All Photos by Dr. Woods

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25 thoughts on “Preparedness in Practice”

  1. While I congratulate Mark Q on his level of preparedness, I resent his equating student loans with welfare. I am a single mom going to college for my bachelor's degree at a university. I use my student loans for necessities and I work. It also states in the student loan form what the money can be used for and it is possible to get audited. While I don't like the idea of going into debt in my case I had no choice.

    Reply
  2. Until this entry, this was the last site I could read that was realistic and not full of neoconservative ideology and fear-mongering.

    If you had bothered to do your research, you would see that DHS buys 5 years worth of ammo every 5 years, and 5 years ago they made a purchase of similar size and scope as this year.

    Congratulations; this site has lost a regular reader based on your stupidity; I had read EVERY entry here, and will never return after today.

    Reply
    • Also , why does DHS NEED five years worth of ammunition !!!?????? correct me if I'm wrong , and Im giving you the benefit of your statement . If they have previously purchased an allotment of five years worth of ammunition ( 5 years ago ) …….unless they are dumping it in the ocean , they should have more than enough for current operations WITHOUT continuing to order more . How much have they used up in the line of duty ? not much ! The only people that should have large ammunition stocks should be the US military .

      Reply
    • Perhaps his handle says it all , it could be describing the sexual relations he has ( had ) with his wife . That is assuming he is heterosexual , however the fact that he states that he does not approve of conservative ideology , that may not be so . Either way things could be " Withheld " .

      sorry folks , its the Scorpio coming out again .

      Reply
  3. Good article.I am amazed at how an article such as this could possibly draw any negative responses.But I understand things are what they are.Congratulations;You have just gained a new reader to replace any one you might have lost.Thank you for your real life posts.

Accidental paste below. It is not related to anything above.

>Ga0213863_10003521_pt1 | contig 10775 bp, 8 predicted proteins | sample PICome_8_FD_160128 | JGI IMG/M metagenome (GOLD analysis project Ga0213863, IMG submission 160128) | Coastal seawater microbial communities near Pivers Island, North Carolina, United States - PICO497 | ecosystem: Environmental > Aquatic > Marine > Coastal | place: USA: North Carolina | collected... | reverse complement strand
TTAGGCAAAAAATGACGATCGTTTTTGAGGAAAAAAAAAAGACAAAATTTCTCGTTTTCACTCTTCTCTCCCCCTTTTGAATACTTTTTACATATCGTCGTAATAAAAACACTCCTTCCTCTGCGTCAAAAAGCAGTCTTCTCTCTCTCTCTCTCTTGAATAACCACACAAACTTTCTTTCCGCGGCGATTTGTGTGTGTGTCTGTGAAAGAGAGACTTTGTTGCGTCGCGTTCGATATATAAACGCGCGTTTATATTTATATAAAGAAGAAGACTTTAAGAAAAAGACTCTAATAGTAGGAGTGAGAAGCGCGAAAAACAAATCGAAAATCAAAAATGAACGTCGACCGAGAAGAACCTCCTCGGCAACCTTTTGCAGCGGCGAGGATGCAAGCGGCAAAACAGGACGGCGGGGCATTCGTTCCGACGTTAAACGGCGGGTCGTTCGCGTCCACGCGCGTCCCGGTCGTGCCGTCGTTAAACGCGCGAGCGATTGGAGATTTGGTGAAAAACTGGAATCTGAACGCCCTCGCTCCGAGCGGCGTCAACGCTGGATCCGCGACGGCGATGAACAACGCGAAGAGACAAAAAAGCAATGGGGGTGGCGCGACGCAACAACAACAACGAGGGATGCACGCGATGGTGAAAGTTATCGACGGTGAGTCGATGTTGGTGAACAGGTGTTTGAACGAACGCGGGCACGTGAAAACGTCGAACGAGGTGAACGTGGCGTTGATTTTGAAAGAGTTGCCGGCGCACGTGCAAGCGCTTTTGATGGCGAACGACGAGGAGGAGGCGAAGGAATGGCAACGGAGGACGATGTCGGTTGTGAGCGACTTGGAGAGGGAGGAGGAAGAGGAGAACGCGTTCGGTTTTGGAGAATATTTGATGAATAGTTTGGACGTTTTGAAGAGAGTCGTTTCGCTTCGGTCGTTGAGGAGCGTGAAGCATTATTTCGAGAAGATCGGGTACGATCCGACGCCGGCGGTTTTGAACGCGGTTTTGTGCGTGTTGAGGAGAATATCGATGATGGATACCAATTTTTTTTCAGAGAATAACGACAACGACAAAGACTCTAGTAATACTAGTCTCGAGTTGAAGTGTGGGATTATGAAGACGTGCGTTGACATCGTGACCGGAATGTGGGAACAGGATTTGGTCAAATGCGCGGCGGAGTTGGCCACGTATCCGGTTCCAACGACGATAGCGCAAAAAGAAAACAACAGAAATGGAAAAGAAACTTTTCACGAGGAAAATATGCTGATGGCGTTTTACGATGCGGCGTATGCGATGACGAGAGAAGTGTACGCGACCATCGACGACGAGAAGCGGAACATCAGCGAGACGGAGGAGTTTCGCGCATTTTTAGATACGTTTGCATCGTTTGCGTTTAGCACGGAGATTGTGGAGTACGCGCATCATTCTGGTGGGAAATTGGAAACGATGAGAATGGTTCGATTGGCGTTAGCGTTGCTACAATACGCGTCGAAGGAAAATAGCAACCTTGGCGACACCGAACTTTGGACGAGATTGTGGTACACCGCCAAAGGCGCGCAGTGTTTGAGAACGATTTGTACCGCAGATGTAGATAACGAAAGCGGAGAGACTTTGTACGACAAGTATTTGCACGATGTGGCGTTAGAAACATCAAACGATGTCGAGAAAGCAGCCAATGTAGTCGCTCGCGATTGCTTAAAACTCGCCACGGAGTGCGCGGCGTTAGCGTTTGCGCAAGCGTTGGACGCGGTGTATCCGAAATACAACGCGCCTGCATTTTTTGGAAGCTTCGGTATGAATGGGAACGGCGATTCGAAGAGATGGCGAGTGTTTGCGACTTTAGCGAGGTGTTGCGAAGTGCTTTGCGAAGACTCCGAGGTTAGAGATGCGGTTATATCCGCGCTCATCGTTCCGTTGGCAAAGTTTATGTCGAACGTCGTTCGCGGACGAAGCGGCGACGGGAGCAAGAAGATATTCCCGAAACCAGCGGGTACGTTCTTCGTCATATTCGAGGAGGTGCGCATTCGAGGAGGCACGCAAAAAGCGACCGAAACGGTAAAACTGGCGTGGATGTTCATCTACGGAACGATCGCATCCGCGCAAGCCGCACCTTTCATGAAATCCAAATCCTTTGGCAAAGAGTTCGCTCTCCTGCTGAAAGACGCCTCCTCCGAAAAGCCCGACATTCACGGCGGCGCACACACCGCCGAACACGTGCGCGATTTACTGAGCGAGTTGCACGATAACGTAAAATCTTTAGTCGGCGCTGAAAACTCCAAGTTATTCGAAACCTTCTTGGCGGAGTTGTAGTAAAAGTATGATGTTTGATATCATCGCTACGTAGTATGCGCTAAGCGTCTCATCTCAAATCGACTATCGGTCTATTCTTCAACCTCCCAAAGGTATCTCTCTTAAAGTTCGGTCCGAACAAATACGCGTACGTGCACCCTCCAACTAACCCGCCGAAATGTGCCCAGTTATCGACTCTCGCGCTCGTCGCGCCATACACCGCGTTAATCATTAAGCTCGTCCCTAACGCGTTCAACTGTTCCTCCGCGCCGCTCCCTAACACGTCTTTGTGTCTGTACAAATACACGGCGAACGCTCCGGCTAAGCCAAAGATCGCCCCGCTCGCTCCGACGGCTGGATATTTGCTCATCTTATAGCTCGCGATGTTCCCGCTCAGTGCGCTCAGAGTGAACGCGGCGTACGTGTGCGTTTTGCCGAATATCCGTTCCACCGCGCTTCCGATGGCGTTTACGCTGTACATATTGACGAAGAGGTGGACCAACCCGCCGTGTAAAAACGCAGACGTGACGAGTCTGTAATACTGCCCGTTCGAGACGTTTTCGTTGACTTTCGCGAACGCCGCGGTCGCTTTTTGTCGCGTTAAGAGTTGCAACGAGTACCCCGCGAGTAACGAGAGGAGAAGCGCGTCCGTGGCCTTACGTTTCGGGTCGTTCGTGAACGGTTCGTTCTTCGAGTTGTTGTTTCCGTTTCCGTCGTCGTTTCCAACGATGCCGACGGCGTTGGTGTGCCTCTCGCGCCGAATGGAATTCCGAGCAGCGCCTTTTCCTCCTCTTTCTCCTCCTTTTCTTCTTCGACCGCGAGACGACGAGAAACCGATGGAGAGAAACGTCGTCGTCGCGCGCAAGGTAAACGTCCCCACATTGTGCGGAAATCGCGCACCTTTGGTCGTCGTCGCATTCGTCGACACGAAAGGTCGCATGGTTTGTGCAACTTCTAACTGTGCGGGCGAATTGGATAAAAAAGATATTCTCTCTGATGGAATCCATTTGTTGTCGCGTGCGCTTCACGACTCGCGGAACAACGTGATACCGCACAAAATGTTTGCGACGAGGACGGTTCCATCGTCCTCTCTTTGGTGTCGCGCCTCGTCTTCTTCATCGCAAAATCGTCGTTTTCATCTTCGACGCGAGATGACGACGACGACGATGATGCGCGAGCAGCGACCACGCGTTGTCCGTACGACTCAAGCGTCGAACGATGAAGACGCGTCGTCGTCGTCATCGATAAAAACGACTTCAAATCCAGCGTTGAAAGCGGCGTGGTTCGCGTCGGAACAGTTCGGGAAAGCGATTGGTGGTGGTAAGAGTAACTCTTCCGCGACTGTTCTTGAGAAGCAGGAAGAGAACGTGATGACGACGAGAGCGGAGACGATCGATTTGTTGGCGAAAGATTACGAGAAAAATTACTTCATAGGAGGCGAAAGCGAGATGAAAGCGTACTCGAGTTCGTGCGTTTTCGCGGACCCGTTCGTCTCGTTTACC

Reply
    • as Chuck said, Good article.I am amazed at how an article such as this could possibly draw any negative responses.

      In time of need ( Withheld ) will be the person at your door asking for food…………

      Reply
  4. why would you never return to this great sight,maybe they did have a bad article(although I dont think so)but that doesnt mean they will never ever have an other article worth reading.however i didnt learn that much from this article like i have from others.

    Reply
  5. I would highly recommend people reading Selco's blog , its as real ( and grim ) as it gets . This guy lived day to day for a year in Bosnia during the Balkan wars . He does not speculate or candy coat things . It changes the direction of my preps .

    Reply
  6. Great article. As for practice, I enjoy playing "what if" and then coming up with solutions. I put the solutions to task and keep what works and drop what doesn't. I may not have everything but what I have, I am good using.
    I no longer say I am a prepper. I use the term "homesteader". All the same skills and tasks. I also have changed how I talk about my prepping. I offer ideas or expected problems and let the person asking develop a solution.

    Reply
  7. The type of preparedness we all aspire to. reading this i feel good about my situation, not where I want to be yet, but heading in the right direction. i have friends doing this and that, while i do this and that, hopefully we can become a whole. have my hand pump bought, need to install.

    As to student loans and grants. Some are working great, others are milking the system. those that are milking it will will fail quickly and become fertilizer, expensive fertilizer. Public financed education is a divisive topic. It can work as long as we don't finance Liberal Arts. Pick a vocation that helps, it's not about bettering yourself, it's about being an asset to your country.

    Reply
  8. I would like to hear more about how he dug his own well. To research such a project, where would you look for information?

    Reply
  9. FarmerPhyl

    you might find out from neighbors how deep their wells are first this gives you an idea of what your going to need.

    If you want a hand pump for emergencies a small pitcher pump only draws from about 30 foot most wells are deeper.
    Lehmans has a list of pumps some resist freezing others are deep draw some are different designs.

    Remember that once you get to your shoulders a collapse is a danger if your digging a open pit there are other open pit wells basically either using a sand pump and raising and dropping a pipe with a internal flapper it makes the dirt
    surrounding to be compact and you get less sluffing off (where dirt falls away and fills the hole}.